Please Dress warmly. Bring binoculars and camera.

You do not need to register for these walks. Just show up!

Robin, Almonte, ON

DETAILS for 2019:

Wednesday, April 3:  Al Potvin’s Trail, Almonte

Meet at Al Potvin’s trailhead for 6 AM. Al’s trail starts at 38 Carss St. Almonte, near the river.

Leader is Michel Gauthier; email:

Wednesday, April 10: Taylor Lake

Meet at the “trailhead” for 6 AM.  Corner of Lanark Concession 12 and Wolf Grove Road.

Leader: Michel Gauthier;  email: 

Wednesday, April 17:  Clayton Lake

Meet at the start of the laneway of 2645 Tatlock Rd, just before the village of Clayton, for 6 AM.

Leaders: Howard & Mary Robinson; 613-256-0817 or  email:

Wednesday, April 24:  Mississippi Riverwalk Trail, Carleton Place

Meet at the Carleton Place arena, 6 AM.  Parking lot near the trail at 75 Neelin Street, Carleton Place.

Leaders: Howard & Mary Robinson; 613-256-0817 or  email:

Wednesday, May 1st:  Wolf Grove

Meet at the laneway of 561 Wolf Grove Road, just West of the Old Kirk cemetery and Ramsay Conc 8, for 6 AM.

Leader: Ken Allison; 613-256-4283 or email:

For more information, please contact the leaders for the date shown.

 

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Carleton Place Christmas Bird Count: the more the merrier, counting birds!

Thursday December 27, 2018

NOTE:  In addition to the December 27th Carleton Place Christmas Bird Count, several other counts are taking place in the local community. The 16th Lanark Highlands Christmas Bird Count takes place Sunday, December 30 and is centered on Watson’s Corners, with the circle taking in Brightside to the north, most of Dalhousie Lake to the west, south to within a kilometer of Balderson and east to include Middleville. Count organizer is Marilyn Barnett:    or 613-259-2269. Follow this link to the Macnamara Field Naturalists’ Club for further details of the Pakenham-Arnprior Christmas Bird Count which will take place December 26th.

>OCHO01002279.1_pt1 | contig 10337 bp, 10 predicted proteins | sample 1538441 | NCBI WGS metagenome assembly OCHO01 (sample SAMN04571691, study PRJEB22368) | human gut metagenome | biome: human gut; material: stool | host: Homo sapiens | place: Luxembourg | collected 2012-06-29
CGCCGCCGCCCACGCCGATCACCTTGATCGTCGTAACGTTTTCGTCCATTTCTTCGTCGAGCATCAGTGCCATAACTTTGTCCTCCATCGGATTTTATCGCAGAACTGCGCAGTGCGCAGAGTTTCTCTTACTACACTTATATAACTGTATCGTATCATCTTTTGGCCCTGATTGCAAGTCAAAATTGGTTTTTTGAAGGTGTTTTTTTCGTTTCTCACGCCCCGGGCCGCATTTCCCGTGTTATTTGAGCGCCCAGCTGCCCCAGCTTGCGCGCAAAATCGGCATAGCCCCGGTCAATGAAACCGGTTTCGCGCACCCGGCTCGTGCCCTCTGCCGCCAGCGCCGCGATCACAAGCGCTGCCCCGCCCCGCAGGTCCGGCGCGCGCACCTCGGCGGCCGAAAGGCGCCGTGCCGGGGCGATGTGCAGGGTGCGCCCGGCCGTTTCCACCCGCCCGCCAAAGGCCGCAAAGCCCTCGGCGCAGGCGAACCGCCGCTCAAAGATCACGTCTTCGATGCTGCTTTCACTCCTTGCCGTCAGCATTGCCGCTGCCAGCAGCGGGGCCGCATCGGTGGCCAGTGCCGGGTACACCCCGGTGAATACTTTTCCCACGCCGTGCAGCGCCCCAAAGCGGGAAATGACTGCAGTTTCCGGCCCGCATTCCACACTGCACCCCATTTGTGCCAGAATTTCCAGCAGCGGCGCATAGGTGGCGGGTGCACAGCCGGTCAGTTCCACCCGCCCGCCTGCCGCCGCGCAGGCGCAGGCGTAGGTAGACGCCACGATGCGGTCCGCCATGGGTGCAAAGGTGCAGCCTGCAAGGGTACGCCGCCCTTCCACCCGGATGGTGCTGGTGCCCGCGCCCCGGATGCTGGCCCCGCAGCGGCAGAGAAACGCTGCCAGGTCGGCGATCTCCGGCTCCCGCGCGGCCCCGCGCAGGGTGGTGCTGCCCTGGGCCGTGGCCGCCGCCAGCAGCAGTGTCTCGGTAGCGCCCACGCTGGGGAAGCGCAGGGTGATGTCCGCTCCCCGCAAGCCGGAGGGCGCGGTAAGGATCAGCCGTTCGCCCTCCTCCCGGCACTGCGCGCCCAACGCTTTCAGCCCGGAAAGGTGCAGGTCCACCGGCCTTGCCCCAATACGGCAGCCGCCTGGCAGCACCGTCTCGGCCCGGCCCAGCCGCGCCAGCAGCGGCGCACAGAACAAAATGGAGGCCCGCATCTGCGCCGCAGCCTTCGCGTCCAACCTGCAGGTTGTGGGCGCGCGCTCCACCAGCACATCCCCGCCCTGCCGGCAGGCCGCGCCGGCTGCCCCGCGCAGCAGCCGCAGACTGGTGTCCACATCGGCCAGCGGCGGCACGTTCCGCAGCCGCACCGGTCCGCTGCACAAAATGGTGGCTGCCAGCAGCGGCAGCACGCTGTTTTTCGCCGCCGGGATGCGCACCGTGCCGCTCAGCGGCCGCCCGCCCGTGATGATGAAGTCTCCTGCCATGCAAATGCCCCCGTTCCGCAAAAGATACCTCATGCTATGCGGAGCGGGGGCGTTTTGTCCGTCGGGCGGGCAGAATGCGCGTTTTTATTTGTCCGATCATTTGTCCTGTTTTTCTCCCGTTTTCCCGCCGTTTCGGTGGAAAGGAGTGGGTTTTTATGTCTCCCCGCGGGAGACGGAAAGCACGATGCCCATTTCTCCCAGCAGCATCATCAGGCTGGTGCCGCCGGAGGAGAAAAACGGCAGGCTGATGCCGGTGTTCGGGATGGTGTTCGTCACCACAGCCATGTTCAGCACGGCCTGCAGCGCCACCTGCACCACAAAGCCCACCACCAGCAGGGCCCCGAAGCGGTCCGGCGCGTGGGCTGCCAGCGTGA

Birders and nature enthusiasts in Carleton Place and surrounding areas can join citizen scientists throughout the Americas and participate in the Audubon Society’s longest-running wintertime tradition, the 119th Annual Audubon Christmas Bird Count (CBC). The Carleton Place CBC will be held this year on Thursday, December 27th and it is sponsored by the Mississippi Valley Field Naturalists (MVFN) and coordinated in Canada by Bird Studies Canada.  The count area is a 24 km circle centered on the bridge over the Mississippi River in Carleton Place, and includes Almonte, Appleton and Ashton.  Details for Christmas Bird Counts can be found on the Audubon website.

Thousands of individuals participate in counts throughout the Americas and beyond between December 14, 2018 and January 5, 2019. “Each CBC volunteer observer is an important contributor, helping to shape the overall direction of bird conservation. Bird Studies Canada and its partner at the National Audubon Society in the United States rely on data from the CBC database to monitor bird populations. Last year, during the 2017 Carleton Place Christmas Bird Count, 60 volunteers spent the day observing birds resulting in the recording of over 5700 birds and 42 different species.

Cardinal. photo Susan Wilkes

The CBC tradition began over a century ago when 27 conservationists in 25 localities, led by scientist and writer Frank Chapman, changed the course of ornithological history.

On Christmas Day in 1900, the small group posed an alternative to the ‘side hunt,’ a Christmas day activity in which teams competed to see who could shoot the most birds and small mammals. Instead, Chapman proposed that they identify, count, and record all the birds they saw, founding what is now considered to be the world’s most significant citizen-based conservation effort.

The first Audubon bird count in Carleton Place took place in 1944!

Great Horned Owl. photo Howard Robinson

Join a team or count at your feeder

Volunteers are essential to the success of the CBC. You don’t need to be an expert but it helps to be familiar with local bird species.  In any case, participants in the field counts will be placed in a team led by an experienced birder and everyone is welcome. You will need a pair of binoculars.  As well residents with bird feeders within a count area can also help by listing all birds at your feeder or in your yard on the count day.

For more information or to register for the Carleton Place CBC on December 27th, please contact Iain Wilkes at 613-250-0722 or   If you are interested in helping out by counting birds at your feeder/yard, please register with Georgina Doe at 613- 257-2103.  At the end of the Carleton Place count day, field participants return to the Carleton Place Library, 101 Beckwith St., for the count-in as well as refreshments and snacks.

Best of the Season to All,

Iain Wilkes